How To: Use a Caulk Gun
Let us show you how a simple, affordable caulking job can help you keep unwanted invaders like mice and mildew as far away from your home’s cracks as possible.
Caulking is one of the easiest and most affordable home fixes. By sealing off unwanted cracks in places like windows and bathtubs with a bead of waterproof filler, you’ll be able to prevent home invasions like mold, leaks, and bugs. Plus, it can prevent less air from passing through the cracks around unsealed windows and doors and ultimately cut down on energy costs. All the process requires is good aim and patience. Though some home repair novices might be intimidated by the contraption, it’s actually a simple tool to use—we’ll show you how with this guide on how to use a caulk gun.
Before getting started, make sure you pick up the right tools. The specific type of caulk you get will depend on the type of job you’re doing. For an indoor job someplace exposed to a lot of water, like a bathtub, you’ll want a silicone caulk that acts as a sealant and also repels moisture—a great defense against mildew and mold. For work that won’t see as much water or sunlight, like the baseboards around the basement floor, a latex caulk might better suit your needs. Latex varieties expand to fill crevices a little better than silicone varieties, but repeated exposure to rain, sunlight, or water will have it breaking down much earlier than the latter variety. Your local hardware store can help you determine what’s best for you.
Give equal attention to deciding upon the right caulking gun. The expensive battery-powered ones are nice, but homeowners can get professional results with a simple, affordable ratchet rod caulk gun. This isn’t the place to save money on home repairs, though. Caulk guns aren’t expensive, but the super cheap ones can be flimsy or break halfway through a job. Spend the small amount of extra money on a reliable and sturdy model.
Get rid of all the old caulk, paint, mold, or rust around the area you’re going to caulk. You can use tools like a putty knife or wire brush to clear the existing gunk. A small vacuum can also be useful for sucking up hard-to-reach debris. Then, thoroughly wipe it down with vinegar, liquid caulk remover, or bleach. Once clean, you must let the area completely dry. This is an essential step: If you lock in any moisture with your caulking job, it could lead to mold.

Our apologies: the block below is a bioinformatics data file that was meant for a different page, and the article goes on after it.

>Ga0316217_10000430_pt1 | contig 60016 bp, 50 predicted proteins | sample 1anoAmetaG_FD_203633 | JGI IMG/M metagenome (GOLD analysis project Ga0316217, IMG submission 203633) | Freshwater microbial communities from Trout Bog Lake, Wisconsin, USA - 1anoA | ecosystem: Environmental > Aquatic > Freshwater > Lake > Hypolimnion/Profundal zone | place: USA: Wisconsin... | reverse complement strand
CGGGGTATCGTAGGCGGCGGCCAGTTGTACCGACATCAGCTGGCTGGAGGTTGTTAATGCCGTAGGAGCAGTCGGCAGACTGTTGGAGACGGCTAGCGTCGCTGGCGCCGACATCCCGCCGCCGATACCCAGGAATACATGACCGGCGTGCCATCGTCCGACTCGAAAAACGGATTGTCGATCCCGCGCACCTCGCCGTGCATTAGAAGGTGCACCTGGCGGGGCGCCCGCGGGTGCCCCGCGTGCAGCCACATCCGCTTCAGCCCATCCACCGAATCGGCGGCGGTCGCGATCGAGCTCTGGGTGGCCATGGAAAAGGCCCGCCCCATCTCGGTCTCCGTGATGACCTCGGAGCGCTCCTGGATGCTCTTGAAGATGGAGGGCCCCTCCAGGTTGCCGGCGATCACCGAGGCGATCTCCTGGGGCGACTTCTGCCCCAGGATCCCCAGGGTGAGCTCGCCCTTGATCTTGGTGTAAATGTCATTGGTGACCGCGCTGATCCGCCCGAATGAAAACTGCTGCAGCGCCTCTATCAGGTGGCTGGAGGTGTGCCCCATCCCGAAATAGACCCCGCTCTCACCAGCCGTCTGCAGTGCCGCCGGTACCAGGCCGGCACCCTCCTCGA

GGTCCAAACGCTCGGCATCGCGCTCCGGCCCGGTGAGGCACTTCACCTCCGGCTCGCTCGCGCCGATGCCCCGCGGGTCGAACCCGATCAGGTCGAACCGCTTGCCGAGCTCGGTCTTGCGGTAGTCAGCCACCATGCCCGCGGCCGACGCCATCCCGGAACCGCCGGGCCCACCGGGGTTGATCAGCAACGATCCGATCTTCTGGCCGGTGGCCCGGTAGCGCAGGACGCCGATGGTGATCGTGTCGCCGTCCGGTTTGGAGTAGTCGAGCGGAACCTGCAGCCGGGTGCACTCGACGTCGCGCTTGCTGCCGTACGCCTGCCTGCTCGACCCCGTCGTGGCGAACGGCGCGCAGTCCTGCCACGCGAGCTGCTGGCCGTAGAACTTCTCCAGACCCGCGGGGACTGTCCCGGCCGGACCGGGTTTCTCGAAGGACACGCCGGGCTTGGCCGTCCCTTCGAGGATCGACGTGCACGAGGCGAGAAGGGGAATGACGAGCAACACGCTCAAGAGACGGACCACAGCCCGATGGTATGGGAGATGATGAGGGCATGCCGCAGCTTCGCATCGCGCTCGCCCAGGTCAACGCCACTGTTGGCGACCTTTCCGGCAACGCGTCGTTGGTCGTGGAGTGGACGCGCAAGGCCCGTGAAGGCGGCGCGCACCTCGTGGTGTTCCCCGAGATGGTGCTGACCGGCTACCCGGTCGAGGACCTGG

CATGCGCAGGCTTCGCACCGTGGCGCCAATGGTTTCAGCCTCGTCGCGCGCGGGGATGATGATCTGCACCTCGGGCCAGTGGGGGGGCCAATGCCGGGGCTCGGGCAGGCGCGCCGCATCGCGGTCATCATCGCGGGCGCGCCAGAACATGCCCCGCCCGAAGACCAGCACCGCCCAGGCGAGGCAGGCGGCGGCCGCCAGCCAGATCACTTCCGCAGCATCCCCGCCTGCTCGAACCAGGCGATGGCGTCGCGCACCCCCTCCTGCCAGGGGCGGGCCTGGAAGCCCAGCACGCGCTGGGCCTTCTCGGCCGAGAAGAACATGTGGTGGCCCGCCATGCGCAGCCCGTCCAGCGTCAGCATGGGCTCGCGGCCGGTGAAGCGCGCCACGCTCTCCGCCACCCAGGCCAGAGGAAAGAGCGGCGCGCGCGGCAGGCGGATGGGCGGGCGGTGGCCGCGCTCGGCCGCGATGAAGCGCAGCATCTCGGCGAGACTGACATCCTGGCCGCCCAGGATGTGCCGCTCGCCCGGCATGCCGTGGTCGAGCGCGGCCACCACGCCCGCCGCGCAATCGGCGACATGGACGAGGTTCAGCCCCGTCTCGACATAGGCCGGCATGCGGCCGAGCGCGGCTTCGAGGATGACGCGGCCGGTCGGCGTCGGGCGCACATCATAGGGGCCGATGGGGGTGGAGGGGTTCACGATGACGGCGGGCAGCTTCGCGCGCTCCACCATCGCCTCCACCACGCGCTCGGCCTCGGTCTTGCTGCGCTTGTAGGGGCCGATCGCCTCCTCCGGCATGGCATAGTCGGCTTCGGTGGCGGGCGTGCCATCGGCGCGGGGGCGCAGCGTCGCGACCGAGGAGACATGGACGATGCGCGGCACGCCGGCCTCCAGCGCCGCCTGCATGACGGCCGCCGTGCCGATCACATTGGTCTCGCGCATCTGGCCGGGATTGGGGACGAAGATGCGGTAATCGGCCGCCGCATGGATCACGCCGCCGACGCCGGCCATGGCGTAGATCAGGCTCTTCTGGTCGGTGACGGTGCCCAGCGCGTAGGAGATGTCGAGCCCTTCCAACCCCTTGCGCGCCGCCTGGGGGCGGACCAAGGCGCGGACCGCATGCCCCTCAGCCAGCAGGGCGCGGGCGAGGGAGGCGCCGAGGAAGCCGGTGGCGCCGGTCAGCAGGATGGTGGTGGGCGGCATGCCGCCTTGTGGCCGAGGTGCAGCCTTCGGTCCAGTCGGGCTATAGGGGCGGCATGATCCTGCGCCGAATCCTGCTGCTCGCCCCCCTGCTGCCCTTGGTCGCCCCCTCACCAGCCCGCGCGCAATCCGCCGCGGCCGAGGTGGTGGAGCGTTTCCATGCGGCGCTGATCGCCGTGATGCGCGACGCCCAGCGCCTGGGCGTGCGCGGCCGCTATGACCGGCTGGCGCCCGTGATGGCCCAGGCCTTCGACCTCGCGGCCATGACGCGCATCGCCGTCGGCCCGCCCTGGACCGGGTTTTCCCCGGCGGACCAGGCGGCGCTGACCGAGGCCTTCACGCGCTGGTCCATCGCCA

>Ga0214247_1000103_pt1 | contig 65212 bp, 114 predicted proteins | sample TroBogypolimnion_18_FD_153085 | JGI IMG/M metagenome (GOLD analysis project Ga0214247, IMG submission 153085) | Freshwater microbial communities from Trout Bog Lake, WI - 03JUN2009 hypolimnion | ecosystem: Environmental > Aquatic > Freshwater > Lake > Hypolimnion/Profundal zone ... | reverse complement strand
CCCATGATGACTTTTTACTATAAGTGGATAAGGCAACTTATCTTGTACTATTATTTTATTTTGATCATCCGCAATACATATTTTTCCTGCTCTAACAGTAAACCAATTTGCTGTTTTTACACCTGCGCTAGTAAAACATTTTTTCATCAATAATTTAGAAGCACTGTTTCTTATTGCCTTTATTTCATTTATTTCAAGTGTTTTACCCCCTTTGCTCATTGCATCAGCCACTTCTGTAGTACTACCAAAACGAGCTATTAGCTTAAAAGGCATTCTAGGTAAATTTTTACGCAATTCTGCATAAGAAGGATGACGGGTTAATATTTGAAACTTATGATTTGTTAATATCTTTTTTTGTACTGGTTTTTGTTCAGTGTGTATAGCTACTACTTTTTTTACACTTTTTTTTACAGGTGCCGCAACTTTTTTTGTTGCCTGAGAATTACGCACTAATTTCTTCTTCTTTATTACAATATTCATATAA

Prepare the area for caulking. If this is an indoors job, like a shower, apply painters tape to the area. Take the time to smoothly apply a piece of tape both above and below the line you want to caulk, giving yourself about one-eighth of an inch of space on either side of the crack. It will make your caulk lines cleaner and more aesthetically pleasing.
Cut open your tube of caulk with scissors. The size of the opening will depend on the task at hand. For precision jobs like bathtub tiles, you’ll want a fine opening made by cutting the tube at a 45-degree angle near the top of the pointy nozzle. For rougher jobs such as applying adhesive, you can make a bigger, straight cut at the middle or bottom of the nozzle.
Then, use something sharp like a nail or pin to poke through the opening and the internal seal.
To load a caulk gun, press the release trigger located on its handle and then pull the metal rod all the way back. Every gun is a little different, but assume that the hook at the back of the ratchet gun must be facing down at a 90-degree angle when you pull this back. With the rod back, insert the fresh tube of caulk. Place the flat base of the caulk tube in the back of the gun, and then allow the nozzle to rest in its place at the front of the gun. Then, gently push the metal rod back into place as far as it will go.
Do a caulk test on a piece of paper before you begin. Hold the gun at a 45-degree angle and gently squeeze the trigger to form a line of caulk. You’ll have to continue tapping the trigger lightly as you dispense a bead of caulk. Press the trigger and move at a medium, steady pace—too slow and the caulk will get clumpy, too fast and it will become thin and uneven. If you find that you’ve pulled the trigger all the way back and caulk stops coming out of the gun, that’s okay: Gently let it go and start anew, trying not to let too much caulk pool up at the exact spot where you’ve started over.
Once you have a feel for the flow, carefully apply the caulk to your surface. Try to keep your movement along the line as steady and consistent as possible.
As soon as you’ve finished caulking, smooth over the caulk with a finishing tool, an ice cube, or a gloved finger or spoon dipped in a bit of water. This light pressure applied by a slick tool will give you the even, smooth lines of a professional job.
Clean up right away. Peel off the tape in a big, sweeping motion, and let the bead of caulk dry unbothered. The caulk tube should inform specifically how long that will take, but most are dry within 24 hours.